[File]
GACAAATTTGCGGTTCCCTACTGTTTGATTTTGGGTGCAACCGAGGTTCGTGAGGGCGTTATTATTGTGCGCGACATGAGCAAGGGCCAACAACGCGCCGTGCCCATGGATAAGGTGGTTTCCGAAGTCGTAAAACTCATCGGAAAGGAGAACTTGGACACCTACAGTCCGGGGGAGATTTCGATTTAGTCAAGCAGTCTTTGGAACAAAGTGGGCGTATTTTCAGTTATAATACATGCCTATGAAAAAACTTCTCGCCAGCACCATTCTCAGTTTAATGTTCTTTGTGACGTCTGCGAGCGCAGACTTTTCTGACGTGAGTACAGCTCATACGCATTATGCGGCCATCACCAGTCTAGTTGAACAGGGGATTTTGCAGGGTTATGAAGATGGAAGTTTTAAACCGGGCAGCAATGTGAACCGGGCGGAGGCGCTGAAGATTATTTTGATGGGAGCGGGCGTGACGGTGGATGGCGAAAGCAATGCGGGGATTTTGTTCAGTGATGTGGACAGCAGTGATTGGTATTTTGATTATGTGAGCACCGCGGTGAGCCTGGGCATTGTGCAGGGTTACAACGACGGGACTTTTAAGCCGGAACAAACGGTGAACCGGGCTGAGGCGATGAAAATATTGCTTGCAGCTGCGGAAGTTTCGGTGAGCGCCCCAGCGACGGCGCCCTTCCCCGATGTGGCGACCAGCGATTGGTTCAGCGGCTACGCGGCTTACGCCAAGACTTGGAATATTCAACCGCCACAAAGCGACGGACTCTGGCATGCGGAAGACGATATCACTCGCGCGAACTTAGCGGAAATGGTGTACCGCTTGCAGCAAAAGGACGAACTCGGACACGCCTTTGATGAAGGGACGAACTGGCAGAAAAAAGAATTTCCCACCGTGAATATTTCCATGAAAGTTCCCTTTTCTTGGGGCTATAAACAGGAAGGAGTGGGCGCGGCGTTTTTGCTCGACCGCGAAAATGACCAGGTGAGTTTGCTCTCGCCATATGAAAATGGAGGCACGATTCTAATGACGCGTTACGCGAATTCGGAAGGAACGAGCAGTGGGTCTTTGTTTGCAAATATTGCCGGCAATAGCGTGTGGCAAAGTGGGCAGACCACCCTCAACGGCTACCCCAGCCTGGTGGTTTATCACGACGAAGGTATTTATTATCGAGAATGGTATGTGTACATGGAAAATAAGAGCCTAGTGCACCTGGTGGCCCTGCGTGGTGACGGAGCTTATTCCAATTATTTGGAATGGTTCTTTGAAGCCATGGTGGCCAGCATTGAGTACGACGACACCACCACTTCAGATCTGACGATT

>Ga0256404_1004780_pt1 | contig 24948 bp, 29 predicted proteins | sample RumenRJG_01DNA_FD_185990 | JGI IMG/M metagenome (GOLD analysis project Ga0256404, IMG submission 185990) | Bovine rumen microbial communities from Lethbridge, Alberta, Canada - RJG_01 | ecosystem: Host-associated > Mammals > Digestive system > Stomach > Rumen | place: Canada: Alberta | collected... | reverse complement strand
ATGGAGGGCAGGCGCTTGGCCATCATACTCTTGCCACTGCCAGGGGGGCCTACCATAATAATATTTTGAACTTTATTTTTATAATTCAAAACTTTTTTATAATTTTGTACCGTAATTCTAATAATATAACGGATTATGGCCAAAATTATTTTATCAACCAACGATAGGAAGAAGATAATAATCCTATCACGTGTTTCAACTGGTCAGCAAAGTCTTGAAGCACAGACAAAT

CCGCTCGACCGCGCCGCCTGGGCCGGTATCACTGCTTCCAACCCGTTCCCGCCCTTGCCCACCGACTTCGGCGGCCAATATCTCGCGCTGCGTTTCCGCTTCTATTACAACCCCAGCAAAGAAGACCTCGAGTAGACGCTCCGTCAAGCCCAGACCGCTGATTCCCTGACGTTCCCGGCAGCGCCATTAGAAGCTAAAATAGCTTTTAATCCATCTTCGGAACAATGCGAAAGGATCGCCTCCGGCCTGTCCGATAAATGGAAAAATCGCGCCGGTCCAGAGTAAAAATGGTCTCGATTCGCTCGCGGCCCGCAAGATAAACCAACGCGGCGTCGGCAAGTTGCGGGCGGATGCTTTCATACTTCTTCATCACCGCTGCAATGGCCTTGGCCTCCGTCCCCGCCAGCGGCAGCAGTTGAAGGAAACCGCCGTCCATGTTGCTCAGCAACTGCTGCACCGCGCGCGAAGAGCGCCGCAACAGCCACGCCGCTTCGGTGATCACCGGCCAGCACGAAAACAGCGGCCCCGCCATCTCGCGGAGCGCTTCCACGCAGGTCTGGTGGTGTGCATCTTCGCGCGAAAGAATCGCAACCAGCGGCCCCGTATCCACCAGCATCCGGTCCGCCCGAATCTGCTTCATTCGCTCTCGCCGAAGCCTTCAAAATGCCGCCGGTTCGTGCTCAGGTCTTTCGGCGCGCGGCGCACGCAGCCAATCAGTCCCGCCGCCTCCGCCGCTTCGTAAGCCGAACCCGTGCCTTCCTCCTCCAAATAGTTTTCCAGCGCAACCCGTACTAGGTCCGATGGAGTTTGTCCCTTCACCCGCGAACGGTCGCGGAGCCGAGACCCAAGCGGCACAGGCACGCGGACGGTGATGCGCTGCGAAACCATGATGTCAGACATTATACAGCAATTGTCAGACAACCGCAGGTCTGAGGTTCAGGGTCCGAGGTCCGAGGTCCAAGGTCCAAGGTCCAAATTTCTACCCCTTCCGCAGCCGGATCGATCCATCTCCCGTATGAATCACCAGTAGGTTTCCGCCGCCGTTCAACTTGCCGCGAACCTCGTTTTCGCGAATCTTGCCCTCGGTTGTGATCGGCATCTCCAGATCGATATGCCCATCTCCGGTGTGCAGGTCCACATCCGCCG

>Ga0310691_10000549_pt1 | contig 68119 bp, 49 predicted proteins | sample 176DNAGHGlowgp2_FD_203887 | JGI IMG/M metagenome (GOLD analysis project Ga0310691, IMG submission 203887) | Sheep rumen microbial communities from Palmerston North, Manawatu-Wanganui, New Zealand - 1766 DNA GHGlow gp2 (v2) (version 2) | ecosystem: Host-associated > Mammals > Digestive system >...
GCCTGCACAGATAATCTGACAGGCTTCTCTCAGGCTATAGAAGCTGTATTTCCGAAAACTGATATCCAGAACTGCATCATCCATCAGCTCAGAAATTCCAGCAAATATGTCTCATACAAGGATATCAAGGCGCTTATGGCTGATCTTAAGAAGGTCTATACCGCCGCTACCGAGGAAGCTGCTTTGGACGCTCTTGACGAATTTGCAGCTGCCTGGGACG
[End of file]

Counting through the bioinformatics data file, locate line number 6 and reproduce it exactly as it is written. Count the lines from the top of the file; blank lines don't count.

GCCTGCACAGATAATCTGACAGGCTTCTCTCAGGCTATAGAAGCTGTATTTCCGAAAACTGATATCCAGAACTGCATCATCCATCAGCTCAGAAATTCCAGCAAATATGTCTCATACAAGGATATCAAGGCGCTTATGGCTGATCTTAAGAAGGTCTATACCGCCGCTACCGAGGAAGCTGCTTTGGACGCTCTTGACGAATTTGCAGCTGCCTGGGACG